An estimated 1.8 million Canadians work night shifts, and for nurses, these shifts often last 12 hours or more. Adjusting to night work is exhausting, and the fatigue that comes with these schedules can leave employees prone to making mistakes — yet a new study from McGill University has found a technique that may help night workers stay alert on the job.
Mariève Cyr, a fourth-year medical student at McGill, was first author of the study published in Sleep Health.
Night shifts can lead to fatigue and mistakes on the job
It’s common for nurses to work long overnight shifts, and staff shortages caused by the COVID-19 pandemic have only increased this workload. Shift work is associated with long-lasting negative health outcomes, and can lead to fatigue and burnout, as well as errors on the job. The team behind the study wanted to help these vital healthcare employees — as well as their patients — by identifying techniques that could reduce their fatigue levels.
Along with study senior author Jay Olson, currently a postdoctoral fellow in the Department of Psychology at the University of Toronto Mississauga, Cyr investigated an intervention designed to ward off shift work fatigue. This involved exposing nurses to bright lights for 40 minutes before their shifts, and having them wear dark sunglasses when they were awake at home after their shifts. They were also asked to wear eye masks when they were sleeping.
A second control group of nurses was asked to adjust their diets by eating a complete meal before their night shift and healthy snacks at work as needed. This intervention was not meant to influence the nurses’ sleep patterns, but was instead used so that study participants wouldn’t know if they were in the control group or not.
Shining a bright light on shift work interventions
The researchers found that nurses in the evening light intervention group reported lower levels of fatigue than the nurses who adjusted their diets. While 41% of nurses who adjusted their diets did report less fatigue than before the study, this number jumped to 73% for nurses who were exposed to bright lights before their shifts.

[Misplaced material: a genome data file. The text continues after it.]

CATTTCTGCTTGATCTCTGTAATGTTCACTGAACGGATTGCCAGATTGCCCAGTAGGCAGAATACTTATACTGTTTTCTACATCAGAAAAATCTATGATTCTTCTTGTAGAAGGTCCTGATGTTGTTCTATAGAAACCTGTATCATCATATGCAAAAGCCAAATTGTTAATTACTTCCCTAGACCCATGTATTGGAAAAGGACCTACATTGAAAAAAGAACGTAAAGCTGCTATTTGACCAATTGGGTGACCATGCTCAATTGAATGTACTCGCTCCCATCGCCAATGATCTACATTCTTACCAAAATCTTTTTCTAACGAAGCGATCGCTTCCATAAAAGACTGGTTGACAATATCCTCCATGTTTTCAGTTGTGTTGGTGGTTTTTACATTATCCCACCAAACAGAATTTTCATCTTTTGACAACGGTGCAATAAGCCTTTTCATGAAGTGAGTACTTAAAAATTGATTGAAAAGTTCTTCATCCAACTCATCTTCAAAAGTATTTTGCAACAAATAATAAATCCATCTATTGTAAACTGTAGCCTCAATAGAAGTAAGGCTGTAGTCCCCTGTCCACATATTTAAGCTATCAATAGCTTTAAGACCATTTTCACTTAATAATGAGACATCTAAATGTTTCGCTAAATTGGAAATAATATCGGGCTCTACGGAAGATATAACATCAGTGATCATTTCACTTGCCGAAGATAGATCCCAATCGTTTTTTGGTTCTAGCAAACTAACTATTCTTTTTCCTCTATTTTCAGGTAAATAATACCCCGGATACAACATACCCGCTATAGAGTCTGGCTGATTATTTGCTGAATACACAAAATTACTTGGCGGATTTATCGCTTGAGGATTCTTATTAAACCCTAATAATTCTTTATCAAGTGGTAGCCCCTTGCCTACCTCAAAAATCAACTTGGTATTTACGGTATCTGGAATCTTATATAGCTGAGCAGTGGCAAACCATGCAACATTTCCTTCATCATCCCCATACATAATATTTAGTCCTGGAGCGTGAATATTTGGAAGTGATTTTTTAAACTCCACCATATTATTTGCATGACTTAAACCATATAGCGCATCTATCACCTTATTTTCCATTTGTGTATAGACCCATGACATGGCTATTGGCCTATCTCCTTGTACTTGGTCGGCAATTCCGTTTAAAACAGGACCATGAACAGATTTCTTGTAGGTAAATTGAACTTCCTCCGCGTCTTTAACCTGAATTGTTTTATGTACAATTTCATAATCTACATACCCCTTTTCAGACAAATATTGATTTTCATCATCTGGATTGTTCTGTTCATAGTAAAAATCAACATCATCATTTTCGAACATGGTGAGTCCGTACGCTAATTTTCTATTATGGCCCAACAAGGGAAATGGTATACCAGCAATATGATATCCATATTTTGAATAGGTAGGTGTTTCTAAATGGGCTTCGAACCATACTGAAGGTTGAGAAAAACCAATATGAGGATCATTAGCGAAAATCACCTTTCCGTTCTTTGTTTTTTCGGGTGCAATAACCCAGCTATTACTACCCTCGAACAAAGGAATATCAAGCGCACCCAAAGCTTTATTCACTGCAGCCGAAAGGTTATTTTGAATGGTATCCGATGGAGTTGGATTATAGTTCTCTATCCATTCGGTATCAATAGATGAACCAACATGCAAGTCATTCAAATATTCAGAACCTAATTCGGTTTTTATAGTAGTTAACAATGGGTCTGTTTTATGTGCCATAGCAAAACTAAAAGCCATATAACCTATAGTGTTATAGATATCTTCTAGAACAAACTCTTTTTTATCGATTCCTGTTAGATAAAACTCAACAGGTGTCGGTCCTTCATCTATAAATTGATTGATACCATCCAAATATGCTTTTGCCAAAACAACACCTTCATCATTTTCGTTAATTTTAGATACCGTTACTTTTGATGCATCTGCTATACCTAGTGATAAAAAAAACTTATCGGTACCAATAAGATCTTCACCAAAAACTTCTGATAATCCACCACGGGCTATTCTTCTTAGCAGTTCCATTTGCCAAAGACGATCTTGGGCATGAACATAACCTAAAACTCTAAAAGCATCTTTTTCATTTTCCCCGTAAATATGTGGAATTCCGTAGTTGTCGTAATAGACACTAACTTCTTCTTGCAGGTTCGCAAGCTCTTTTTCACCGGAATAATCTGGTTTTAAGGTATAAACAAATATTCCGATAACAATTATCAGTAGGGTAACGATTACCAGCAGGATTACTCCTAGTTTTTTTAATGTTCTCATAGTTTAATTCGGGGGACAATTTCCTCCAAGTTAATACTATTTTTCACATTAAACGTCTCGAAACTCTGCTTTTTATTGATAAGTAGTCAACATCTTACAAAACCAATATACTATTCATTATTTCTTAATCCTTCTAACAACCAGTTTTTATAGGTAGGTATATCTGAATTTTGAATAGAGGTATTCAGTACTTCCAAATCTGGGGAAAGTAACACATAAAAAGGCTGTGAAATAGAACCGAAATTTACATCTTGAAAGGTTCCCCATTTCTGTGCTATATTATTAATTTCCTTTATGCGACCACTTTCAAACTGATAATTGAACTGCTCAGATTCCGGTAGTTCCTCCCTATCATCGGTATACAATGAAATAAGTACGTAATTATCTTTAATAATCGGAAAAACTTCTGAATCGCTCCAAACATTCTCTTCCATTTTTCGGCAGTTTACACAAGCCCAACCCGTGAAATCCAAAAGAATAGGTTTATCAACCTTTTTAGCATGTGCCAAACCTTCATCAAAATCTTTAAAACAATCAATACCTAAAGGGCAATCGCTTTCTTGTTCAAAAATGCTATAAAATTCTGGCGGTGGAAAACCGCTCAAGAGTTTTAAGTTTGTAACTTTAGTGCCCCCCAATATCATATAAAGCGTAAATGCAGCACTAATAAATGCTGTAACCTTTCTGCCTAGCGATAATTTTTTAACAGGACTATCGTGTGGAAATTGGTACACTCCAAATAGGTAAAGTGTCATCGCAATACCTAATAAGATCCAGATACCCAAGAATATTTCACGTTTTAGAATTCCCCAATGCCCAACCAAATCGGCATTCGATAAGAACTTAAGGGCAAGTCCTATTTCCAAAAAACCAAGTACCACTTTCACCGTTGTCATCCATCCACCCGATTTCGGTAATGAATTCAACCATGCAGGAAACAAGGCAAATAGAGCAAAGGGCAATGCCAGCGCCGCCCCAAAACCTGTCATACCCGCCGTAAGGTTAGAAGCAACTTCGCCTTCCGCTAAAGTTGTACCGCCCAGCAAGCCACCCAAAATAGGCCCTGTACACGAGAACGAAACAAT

Nurses following the bright light intervention also reported 67% less errors at work compared to a 10-day observation period before the study. On the other hand, nurses who adjusted their diets reported only a 5% reduction in errors. These results show that the bright light intervention impacted the nurses’ fatigue levels as well as their performance at work, resulting in better healthcare for their patients.
“Our study shows that feasible changes, such as getting light exposure before the night shift, may help reduce fatigue and its effects on performance at work, something which could benefit both the nurses and their patients,” Olson said in a press release.
These results aren’t just promising for nurses, but may also help shift workers in other fields. From police officers to security guards to telescope operators, shift work is common throughout Canada and the rest of the world. Similar interventions could likely help these employees manage their fatigue.
“[B]etween a quarter and a third of the world’s employees do some form of shift work,” Cyr said.
“Although we focused on nurses working rotating schedules, our results may apply to other types of shift workers as well.”
Following their study, the researchers launched a website to help shift workers find strategies that will work best for them. This research will help shift workers get a good day’s sleep and be well-rested for the night ahead.